Among the toxin-antitoxin systems, RelE family toxins have the widest phylogenetic distribution in the prokaryotic genomes (8), being found in diverse bacterial and archaeal lineages (33). The E. coli RelE is one of the best characterized TA toxins in terms of both in vivo and in vitro functional studies (13, 29); however, the structure of E. coli RelE has never been reported. In the previous studies (13, 29), substitution of the last six residues (AVKRIL) into a VTVTVT amino acid sequence resulted in a nontoxic version of RelE, RelECS6, thereby indicating the C-terminal region is functionally important for the toxicity of RelE. Our structural studies of RelER81A/R83A revealed a large conformational rearrangement in the C terminus upon interaction with an inhibitory antitoxin peptide RelBC. In the absence of the antitoxin peptide, the last 10 C-terminal residues form an amphipathic helix α4 folded on the surface of the central β-sheet. The α4 residues (Val86, Tyr87, Ala90, and Arg94) involved in the intra-molecular interaction with the core domain (Fig. 4A) are highly conserved within the RelE family of toxins (8), indicating that the position of the C-terminal helix in a closed conformation may be a common feature in the family of proteins.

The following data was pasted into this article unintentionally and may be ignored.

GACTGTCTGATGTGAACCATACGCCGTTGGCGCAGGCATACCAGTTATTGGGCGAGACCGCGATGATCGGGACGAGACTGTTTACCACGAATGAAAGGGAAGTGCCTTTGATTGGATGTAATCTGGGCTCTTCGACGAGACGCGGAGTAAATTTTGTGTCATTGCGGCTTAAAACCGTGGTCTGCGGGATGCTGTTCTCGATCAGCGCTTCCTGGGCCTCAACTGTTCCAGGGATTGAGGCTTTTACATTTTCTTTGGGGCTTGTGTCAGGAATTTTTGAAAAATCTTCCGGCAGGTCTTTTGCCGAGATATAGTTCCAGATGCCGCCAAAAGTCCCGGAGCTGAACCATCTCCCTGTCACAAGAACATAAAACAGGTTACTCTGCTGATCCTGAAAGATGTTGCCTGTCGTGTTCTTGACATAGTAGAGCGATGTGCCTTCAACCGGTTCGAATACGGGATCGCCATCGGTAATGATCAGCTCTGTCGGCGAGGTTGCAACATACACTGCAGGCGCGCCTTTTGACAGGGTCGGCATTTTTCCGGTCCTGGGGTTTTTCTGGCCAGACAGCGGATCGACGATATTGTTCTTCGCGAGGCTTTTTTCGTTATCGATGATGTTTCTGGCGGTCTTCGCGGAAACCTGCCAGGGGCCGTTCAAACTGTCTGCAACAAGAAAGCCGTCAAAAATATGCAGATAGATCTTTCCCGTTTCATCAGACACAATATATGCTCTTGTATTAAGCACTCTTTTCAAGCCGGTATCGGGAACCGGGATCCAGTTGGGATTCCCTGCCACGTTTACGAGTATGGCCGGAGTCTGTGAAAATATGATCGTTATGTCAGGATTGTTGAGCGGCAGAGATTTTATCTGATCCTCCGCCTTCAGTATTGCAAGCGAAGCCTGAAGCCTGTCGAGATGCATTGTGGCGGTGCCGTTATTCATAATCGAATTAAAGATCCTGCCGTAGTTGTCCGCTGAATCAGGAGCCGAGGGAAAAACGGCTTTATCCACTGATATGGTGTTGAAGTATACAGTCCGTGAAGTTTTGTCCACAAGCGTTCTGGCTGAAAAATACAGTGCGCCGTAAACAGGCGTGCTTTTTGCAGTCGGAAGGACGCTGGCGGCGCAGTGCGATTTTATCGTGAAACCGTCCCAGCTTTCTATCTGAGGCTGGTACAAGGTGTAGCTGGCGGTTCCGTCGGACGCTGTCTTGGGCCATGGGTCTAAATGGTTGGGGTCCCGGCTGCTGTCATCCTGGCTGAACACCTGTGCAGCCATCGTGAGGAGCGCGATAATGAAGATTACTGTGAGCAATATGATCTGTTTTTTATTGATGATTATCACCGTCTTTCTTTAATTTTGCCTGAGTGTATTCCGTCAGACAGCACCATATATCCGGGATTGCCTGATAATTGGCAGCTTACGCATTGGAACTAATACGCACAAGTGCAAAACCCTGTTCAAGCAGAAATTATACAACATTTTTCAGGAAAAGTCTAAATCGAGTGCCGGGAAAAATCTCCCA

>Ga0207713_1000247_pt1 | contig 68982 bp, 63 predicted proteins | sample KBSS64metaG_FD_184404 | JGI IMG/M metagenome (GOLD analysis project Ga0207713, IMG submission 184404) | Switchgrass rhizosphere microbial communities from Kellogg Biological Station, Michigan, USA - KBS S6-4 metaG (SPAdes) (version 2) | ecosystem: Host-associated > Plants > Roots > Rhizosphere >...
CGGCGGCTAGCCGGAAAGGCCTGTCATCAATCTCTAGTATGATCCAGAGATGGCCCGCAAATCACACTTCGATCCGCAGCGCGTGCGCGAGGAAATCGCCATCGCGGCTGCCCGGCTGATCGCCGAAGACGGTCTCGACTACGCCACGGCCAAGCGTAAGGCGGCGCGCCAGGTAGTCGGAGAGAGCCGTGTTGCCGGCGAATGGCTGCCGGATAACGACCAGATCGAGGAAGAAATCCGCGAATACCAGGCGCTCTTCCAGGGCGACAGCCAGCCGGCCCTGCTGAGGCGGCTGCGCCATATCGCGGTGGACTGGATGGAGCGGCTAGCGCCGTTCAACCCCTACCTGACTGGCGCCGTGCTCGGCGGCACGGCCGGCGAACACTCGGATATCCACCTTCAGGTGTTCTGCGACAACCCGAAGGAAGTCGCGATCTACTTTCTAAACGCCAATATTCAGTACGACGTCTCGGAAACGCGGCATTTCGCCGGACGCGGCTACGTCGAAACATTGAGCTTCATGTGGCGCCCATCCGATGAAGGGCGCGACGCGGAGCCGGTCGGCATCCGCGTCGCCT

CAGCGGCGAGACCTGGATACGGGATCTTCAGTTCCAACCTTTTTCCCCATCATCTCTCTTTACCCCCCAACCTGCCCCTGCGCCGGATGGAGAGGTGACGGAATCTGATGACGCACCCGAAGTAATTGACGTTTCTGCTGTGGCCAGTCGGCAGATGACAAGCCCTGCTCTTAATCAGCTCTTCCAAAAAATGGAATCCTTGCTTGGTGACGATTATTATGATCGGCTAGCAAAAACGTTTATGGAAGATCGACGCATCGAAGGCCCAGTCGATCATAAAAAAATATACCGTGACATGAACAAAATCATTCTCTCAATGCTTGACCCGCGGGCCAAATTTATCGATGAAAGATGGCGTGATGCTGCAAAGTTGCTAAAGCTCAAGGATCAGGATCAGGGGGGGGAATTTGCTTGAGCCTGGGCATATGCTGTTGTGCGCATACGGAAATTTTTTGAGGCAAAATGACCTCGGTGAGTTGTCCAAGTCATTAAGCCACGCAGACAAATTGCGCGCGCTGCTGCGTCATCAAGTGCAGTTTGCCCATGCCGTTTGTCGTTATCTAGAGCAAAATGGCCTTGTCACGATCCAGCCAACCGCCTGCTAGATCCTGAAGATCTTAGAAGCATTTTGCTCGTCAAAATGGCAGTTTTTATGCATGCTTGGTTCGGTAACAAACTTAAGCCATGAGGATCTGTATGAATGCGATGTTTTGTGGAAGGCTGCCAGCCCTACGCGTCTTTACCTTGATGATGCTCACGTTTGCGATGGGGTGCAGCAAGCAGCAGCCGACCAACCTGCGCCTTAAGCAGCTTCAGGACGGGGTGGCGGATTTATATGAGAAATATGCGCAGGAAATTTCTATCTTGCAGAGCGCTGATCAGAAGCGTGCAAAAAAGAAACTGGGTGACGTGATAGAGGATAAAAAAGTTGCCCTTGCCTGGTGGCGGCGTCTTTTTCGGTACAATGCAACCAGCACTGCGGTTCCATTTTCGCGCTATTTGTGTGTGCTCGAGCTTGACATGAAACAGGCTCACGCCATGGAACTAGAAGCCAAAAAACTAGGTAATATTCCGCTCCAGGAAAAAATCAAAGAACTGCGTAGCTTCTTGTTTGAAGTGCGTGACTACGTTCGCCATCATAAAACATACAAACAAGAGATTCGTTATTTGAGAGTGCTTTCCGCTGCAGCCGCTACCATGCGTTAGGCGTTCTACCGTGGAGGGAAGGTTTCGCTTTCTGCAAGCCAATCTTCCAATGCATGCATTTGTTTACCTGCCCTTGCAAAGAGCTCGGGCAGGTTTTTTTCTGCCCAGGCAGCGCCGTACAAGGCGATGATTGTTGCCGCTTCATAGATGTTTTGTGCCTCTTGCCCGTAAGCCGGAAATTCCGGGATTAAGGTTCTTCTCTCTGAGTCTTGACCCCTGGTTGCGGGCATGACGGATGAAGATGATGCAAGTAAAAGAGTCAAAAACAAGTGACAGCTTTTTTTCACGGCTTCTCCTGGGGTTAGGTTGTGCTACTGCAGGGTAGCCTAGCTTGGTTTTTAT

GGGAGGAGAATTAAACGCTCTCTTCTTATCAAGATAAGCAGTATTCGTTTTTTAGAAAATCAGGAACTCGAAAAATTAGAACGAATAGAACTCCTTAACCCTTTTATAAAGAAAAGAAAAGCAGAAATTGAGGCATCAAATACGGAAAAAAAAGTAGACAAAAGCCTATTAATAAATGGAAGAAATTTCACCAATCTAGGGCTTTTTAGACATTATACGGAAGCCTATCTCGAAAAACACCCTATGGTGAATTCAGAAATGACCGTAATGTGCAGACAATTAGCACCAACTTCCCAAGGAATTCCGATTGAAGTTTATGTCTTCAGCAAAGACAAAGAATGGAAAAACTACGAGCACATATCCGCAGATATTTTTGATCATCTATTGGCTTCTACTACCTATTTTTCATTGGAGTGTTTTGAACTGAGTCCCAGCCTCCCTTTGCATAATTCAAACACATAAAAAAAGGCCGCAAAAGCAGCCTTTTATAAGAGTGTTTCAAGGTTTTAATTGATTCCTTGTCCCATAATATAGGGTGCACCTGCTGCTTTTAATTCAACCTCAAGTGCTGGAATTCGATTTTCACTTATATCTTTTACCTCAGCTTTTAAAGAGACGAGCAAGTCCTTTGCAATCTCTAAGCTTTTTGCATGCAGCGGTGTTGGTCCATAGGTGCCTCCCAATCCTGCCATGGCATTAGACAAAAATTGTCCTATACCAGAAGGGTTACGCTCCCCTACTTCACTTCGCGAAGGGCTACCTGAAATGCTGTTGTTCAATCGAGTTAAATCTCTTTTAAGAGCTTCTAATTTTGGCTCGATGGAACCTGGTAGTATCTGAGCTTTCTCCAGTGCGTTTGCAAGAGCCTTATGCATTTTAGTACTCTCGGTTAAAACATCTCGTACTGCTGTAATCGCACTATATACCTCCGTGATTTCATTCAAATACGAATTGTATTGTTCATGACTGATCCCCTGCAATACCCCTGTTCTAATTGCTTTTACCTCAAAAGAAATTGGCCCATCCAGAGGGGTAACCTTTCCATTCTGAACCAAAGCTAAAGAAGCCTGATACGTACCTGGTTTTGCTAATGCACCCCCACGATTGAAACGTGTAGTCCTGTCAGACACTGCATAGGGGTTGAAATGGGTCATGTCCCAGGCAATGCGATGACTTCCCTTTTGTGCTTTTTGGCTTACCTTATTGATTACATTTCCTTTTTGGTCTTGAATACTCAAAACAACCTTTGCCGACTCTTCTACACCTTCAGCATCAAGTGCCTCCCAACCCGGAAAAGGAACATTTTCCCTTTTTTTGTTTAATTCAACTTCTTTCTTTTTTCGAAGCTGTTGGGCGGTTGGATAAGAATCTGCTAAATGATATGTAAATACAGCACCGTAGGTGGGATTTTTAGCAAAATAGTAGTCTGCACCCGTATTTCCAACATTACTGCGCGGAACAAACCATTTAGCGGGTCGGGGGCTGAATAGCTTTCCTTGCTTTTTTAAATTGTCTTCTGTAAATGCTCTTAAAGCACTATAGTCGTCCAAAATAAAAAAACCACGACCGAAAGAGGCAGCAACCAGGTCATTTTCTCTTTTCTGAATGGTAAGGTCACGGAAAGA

In a structural similarity search using DALI (34), YoeB toxin (14) from E. coli (Z score = 10, r.m.s.d. = 1.9 Å) and archaeal RelE (32) (called aRelE) from Pyrococcus horikoshii (Z score = 10, r.m.s.d. = 2.5 Å) were identified as the best matches with the present structure of E. coli RelE. Among these structures, the helix hairpin and the β-meander motif are conserved. However, there are several distinct differences between them (supplemental Fig. S6). First, the elongated C-terminal extension of α4 in E. coli RelE is not present in aRelE and YoeB toxins. Second, there is a short strand inserted at the N-terminal side of the conserved three-strand β-meander motif in both aRelE and YoeB; however, this insertion is too short to form a secondary structural element in the structure of E. coli RelE. Instead, it forms a relatively rigid loop α3-β2 (Fig. 3, B and D). In addition, the lengths of α1 and the strands in the central β-meander motif differ in YoeB and RelE/aRelE. The α1 is much shorter in RelE and aRelE (8 residues) than in YoeB (17 residues), whereas the meander strands are longer in RelE and aRelE than in YoeB (supplemental Fig. S6). RelE also shows structural similarities, with low Z scores and small r.m.s.d. values, to other microbial ribonucleases such as the C-terminal ribonuclease domain of colicin-Glu5 (35), a tRNase from E. coli (Z score = 3.7, r.m.s.d. = 3.0 Å) and RNase SA (36), a guanyl-specific ribonuclease from Streptomyces aureofaciens (Z score = 3.2, r.m.s.d. = 3.0 Å). The structural architecture consisting of a two-layer α/β sandwich and an RNA recognition site on the surface of the central β-sheet are highly conserved among these RNA-binding proteins (supplemental Fig. S6).